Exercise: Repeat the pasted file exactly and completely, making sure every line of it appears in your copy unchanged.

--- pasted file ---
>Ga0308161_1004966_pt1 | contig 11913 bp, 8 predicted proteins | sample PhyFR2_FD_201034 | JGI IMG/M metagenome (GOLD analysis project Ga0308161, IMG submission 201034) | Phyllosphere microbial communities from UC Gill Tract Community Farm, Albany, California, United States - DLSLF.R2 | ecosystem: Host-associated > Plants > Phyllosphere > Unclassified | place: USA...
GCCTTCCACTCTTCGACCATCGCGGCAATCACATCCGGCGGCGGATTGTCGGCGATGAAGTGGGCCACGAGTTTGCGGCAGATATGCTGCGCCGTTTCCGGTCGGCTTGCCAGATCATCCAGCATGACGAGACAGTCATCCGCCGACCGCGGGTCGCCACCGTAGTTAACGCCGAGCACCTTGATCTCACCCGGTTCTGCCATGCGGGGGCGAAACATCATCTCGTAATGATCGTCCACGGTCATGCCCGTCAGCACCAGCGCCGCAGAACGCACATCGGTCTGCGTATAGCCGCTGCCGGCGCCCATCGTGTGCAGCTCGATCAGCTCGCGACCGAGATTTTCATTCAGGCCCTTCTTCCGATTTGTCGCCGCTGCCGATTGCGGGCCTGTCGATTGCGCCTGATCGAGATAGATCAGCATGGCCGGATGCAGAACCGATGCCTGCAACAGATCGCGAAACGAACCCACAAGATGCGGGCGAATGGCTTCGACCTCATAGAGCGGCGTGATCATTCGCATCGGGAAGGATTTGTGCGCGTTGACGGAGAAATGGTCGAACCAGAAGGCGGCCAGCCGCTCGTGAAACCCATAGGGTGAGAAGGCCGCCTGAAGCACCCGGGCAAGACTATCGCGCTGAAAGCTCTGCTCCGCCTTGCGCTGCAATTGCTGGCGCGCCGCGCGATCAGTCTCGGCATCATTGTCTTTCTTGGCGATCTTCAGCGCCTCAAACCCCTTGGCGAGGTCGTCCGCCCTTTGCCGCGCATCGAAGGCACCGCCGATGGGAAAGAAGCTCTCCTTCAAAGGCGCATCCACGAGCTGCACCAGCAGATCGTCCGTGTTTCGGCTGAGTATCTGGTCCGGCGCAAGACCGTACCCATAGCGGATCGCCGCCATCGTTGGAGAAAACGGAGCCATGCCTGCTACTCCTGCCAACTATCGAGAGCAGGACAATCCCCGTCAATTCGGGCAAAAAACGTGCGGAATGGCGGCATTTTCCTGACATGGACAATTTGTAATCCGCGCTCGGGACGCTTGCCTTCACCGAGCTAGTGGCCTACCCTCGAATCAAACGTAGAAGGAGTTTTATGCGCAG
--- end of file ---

>Ga0308161_1004966_pt1 | contig 11913 bp, 8 predicted proteins | sample PhyFR2_FD_201034 | JGI IMG/M metagenome (GOLD analysis project Ga0308161, IMG submission 201034) | Phyllosphere microbial communities from UC Gill Tract Community Farm, Albany, California, United States - DLSLF.R2 | ecosystem: Host-associated > Plants > Phyllosphere > Unclassified | place: USA...
GCCTTCCACTCTTCGACCATCGCGGCAATCACATCCGGCGGCGGATTGTCGGCGATGAAGTGGGCCACGAGTTTGCGGCAGATATGCTGCGCCGTTTCCGGTCGGCTTGCCAGATCATCCAGCATGACGAGACAGTCATCCGCCGACCGCGGGTCGCCACCGTAGTTAACGCCGAGCACCTTGATCTCACCCGGTTCTGCCATGCGGGGGCGAAACATCATCTCGTAATGATCGTCCACGGTCATGCCCGTCAGCACCAGCGCCGCAGAACGCACATCGGTCTGCGTATAGCCGCTGCCGGCGCCCATCGTGTGCAGCTCGATCAGCTCGCGACCGAGATTTTCATTCAGGCCCTTCTTCCGATTTGTCGCCGCTGCCGATTGCGGGCCTGTCGATTGCGCCTGATCGAGATAGATCAGCATGGCCGGATGCAGAACCGATGCCTGCAACAGATCGCGAAACGAACCCACAAGATGCGGGCGAATGGCTTCGACCTCATAGAGCGGCGTGATCATTCGCATCGGGAAGGATTTGTGCGCGTTGACGGAGAAATGGTCGAACCAGAAGGCGGCCAGCCGCTCGTGAAACCCATAGGGTGAGAAGGCCGCCTGAAGCACCCGGGCAAGACTATCGCGCTGAAAGCTCTGCTCCGCCTTGCGCTGCAATTGCTGGCGCGCCGCGCGATCAGTCTCGGCATCATTGTCTTTCTTGGCGATCTTCAGCGCCTCAAACCCCTTGGCGAGGTCGTCCGCCCTTTGCCGCGCATCGAAGGCACCGCCGATGGGAAAGAAGCTCTCCTTCAAAGGCGCATCCACGAGCTGCACCAGCAGATCGTCCGTGTTTCGGCTGAGTATCTGGTCCGGCGCAAGACCGTACCCATAGCGGATCGCCGCCATCGTTGGAGAAAACGGAGCCATGCCTGCTACTCCTGCCAACTATCGAGAGCAGGACAATCCCCGTCAATTCGGGCAAAAAACGTGCGGAATGGCGGCATTTTCCTGACATGGACAATTTGTAATCCGCGCTCGGGACGCTTGCCTTCACCGAGCTAGTGGCCTACCCTCGAATCAAACGTAGAAGGAGTTTTATGCGCAG